Botswana is a landlocked country, about the size of Texas. It is located between South Africa to the south, Namibia to the west, Angola and Zambia to the north, and Zimbabwe to the east. The capital city is Gaborone.

The Kalahari Desert covers much of the central and western part of the country. Most of the population, just over two million people, lives in the more fertile eastern part of the country.

The UN, World Bank, and other international organizations give Botswana high marks for political and economic stability and a good human rights record. Botswana’s friendly, English-speaking people and an infrastructure of roads and airstrips make the country a pleasant and safe place to travel.

Flag_of_Botswana.svg copyPolitics

Botswana achieved independence from Great Britain in 1966 and since then has maintained a parliamentary form of government with a constitution and separate executive, legislative, and judicial branches. General elections are held every five years. The National Assembly selects the president from among its members. The president can serve up to ten years.

A free and private press operates several newspapers and radio and television stations. Labor unions are active in several industries.


Among Botswana’s most important industries are mining of diamonds, gold, coal, nickel, and copper; meat processing; textile manufacturing; and tourism. Agricultural products include cattle, sorghum, maize, and chickpeas. The U.S., European Union, and South Africa are Botswana’s most important trading partners.

Botswana participates in the Kimberly Process, the international consortium of governments and businesses which certifies that income from its diamonds does not fund repressive governments, terrorism, and the like.

The government has invested income, generated chiefly by mining, into an infrastructure that includes paved roads, a fibre-optic telecommunications network, and health care clinics.

The government exercises careful fiscal policy but in recent years has run a deficit as health care costs due to HIV/AIDS rise. The International Monetary Fund has described Botswana as a “middle-income level” economy with the best credit rating in Africa. That description is a mixed blessing for the country, encouraging some private investors but disqualifying Botswana from receiving aid money that now goes to poorer countries.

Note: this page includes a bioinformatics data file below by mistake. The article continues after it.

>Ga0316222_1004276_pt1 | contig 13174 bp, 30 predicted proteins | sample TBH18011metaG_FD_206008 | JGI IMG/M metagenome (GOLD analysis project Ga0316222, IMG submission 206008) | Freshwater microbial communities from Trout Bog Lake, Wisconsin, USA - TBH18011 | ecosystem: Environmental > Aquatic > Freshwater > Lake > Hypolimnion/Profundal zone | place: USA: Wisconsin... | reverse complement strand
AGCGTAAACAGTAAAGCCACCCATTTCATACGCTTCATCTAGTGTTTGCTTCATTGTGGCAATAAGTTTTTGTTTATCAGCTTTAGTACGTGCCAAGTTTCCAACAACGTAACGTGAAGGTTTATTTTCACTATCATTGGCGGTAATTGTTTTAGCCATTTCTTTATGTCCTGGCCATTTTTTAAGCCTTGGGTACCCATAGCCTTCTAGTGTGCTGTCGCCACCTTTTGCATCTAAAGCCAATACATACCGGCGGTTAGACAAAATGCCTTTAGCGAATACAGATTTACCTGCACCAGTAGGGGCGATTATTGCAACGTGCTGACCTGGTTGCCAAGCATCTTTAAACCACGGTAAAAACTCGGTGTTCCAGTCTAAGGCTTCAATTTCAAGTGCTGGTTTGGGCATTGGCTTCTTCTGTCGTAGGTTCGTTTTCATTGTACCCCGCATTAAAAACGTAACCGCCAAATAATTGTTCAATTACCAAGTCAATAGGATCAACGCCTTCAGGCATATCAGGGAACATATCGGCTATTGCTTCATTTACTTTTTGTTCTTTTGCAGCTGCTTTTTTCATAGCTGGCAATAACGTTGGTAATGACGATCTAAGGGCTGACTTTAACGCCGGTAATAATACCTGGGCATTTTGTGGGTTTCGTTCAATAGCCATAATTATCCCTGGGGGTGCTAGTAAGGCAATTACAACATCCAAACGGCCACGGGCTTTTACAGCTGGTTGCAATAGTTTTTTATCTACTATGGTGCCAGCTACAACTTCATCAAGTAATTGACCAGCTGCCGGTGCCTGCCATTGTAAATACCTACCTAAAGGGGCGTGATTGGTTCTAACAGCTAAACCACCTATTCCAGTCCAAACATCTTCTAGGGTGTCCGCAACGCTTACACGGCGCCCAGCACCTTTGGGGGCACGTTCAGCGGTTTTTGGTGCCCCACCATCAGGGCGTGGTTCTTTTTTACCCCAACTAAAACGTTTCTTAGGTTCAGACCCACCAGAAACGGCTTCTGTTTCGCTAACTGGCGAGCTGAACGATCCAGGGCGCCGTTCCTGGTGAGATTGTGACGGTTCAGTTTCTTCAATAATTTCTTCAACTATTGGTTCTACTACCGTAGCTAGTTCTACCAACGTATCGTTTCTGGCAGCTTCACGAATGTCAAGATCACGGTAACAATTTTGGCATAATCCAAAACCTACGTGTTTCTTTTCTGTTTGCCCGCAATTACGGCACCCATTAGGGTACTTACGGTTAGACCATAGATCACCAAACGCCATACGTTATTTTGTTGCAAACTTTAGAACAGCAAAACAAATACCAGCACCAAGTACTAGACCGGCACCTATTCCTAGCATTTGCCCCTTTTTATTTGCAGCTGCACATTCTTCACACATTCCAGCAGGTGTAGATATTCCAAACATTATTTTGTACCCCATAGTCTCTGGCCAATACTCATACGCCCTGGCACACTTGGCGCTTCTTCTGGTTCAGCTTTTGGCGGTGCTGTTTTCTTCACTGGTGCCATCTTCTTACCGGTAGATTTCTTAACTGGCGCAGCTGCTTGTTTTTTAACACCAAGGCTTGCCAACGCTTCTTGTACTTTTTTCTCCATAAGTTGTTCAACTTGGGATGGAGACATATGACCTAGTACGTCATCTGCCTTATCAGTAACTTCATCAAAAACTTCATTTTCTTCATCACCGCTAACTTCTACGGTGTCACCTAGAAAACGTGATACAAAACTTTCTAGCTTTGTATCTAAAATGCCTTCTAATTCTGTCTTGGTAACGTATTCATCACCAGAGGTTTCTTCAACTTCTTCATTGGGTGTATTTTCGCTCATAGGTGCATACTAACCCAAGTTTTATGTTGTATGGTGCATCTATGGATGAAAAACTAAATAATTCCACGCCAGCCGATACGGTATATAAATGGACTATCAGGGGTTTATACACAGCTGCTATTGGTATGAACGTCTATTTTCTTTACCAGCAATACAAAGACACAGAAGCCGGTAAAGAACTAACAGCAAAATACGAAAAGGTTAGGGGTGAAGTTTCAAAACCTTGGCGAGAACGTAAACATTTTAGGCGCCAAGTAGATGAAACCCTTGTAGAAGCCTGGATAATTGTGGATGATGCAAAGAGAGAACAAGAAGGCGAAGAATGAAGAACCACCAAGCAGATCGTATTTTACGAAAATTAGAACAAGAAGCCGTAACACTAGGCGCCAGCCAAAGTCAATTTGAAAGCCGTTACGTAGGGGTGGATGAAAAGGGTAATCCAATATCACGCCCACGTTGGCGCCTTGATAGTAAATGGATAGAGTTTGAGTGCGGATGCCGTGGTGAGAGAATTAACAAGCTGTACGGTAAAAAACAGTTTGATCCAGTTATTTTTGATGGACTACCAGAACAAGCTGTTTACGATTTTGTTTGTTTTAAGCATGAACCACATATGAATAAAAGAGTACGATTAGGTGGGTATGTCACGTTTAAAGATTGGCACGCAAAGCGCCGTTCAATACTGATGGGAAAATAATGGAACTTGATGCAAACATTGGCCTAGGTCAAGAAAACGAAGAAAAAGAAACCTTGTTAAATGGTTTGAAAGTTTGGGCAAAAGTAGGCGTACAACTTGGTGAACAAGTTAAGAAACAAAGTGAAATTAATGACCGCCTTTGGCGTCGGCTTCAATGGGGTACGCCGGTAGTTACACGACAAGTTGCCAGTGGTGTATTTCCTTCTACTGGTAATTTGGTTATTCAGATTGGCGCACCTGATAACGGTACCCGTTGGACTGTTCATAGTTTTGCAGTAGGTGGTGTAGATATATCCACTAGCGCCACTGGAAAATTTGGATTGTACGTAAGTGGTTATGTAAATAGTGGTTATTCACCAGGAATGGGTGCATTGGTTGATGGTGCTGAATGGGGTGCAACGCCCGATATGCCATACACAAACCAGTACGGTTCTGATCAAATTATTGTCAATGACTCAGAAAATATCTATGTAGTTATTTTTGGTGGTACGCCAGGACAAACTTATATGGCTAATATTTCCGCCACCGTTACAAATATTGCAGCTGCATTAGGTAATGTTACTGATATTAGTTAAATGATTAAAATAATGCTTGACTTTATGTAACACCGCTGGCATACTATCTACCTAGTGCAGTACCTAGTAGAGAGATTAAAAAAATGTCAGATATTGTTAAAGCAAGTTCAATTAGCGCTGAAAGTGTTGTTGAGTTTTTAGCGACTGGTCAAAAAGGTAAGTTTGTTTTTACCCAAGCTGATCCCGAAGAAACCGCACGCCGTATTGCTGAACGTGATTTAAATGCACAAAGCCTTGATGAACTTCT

The Ministry of Health in Botswana is responsible for overseeing the quality and distribution of healthcare throughout the country. Life expectancy at birth was 55 in 2009 according to the World Bank, having previously fallen from a peak of 64.1 in 1990 to a low of 49 in 2002.

The Cancer Association of Botswana is a voluntary non-governmental organisation. The association is a member of the Union for International Cancer Control. The Association supplements existing services through provision of cancer prevention and health awareness programmes, facilitating access to health services for cancer patients and offering support and counselling to those affected.

HIV/AIDS epidemic

Life expectancy in several African countries from 1960 to 2012. Botswana had the highest life expectancy until HIV/AIDS began to reduce it in the late 1980s.

Like elsewhere in Sub-Saharan Africa, the economic impact of AIDS is considerable. Economic development spending was cut by 10% in 2002–3 as a result of recurring budget deficits and rising expenditure on healthcare services. Botswana has been hit very hard by the AIDS pandemic; in 2006 it was estimated that life expectancy at birth had dropped from 65 to 35 years. However, after Botswana’s 2011 census current life expectancy is estimated at 54.06 years. This revision shows the difficulty of accurately estimating the prevalence and impact of HIV/AIDS in the absence of hard numbers.

The prevalence of HIV/AIDS in Botswana was estimated at 24% for adults in 2006, giving Botswana the second highest infection rate in the world after nearby Swaziland.[52] In 2003, the government began a comprehensive program involving free or cheap generic anti-retroviral drugs as well as an information campaign designed to stop the spread of the virus. With a nationwide Prevention of Mother-to-Child Transmission program, Botswana has reduced HIV transmission from infected mothers to their children from about 40% to just 4%. Under the leadership of Festus Mogae, the Government of Botswana solicited outside help in fighting HIV/AIDS and received early support from the Bill and Melinda Gates Foundation, the Merck Foundation, and together formed the African Comprehensive HIV AIDS Partnership (ACHAP). Other early partners include the Botswana-Harvard AIDS Institute, of the Harvard School of Public Health and the Botswana-UPenn Partnership of the University of Pennsylvania. According to the 2011 UNAIDS Report, universal access to treatment – defined as 80% coverage or greater – has been achieved in Botswana.

Potential reasons for Botswana’s high HIV prevalence include concurrent sexual partnerships, transactional sex, cross-generational sex, and a significant number of people who travel outside of their local communities in pursuit of work. The polyamorous nature of many sexual relationships further impacts the health situation, to the extent that it has given rise to a Love Vocabulary that is unique to the region.

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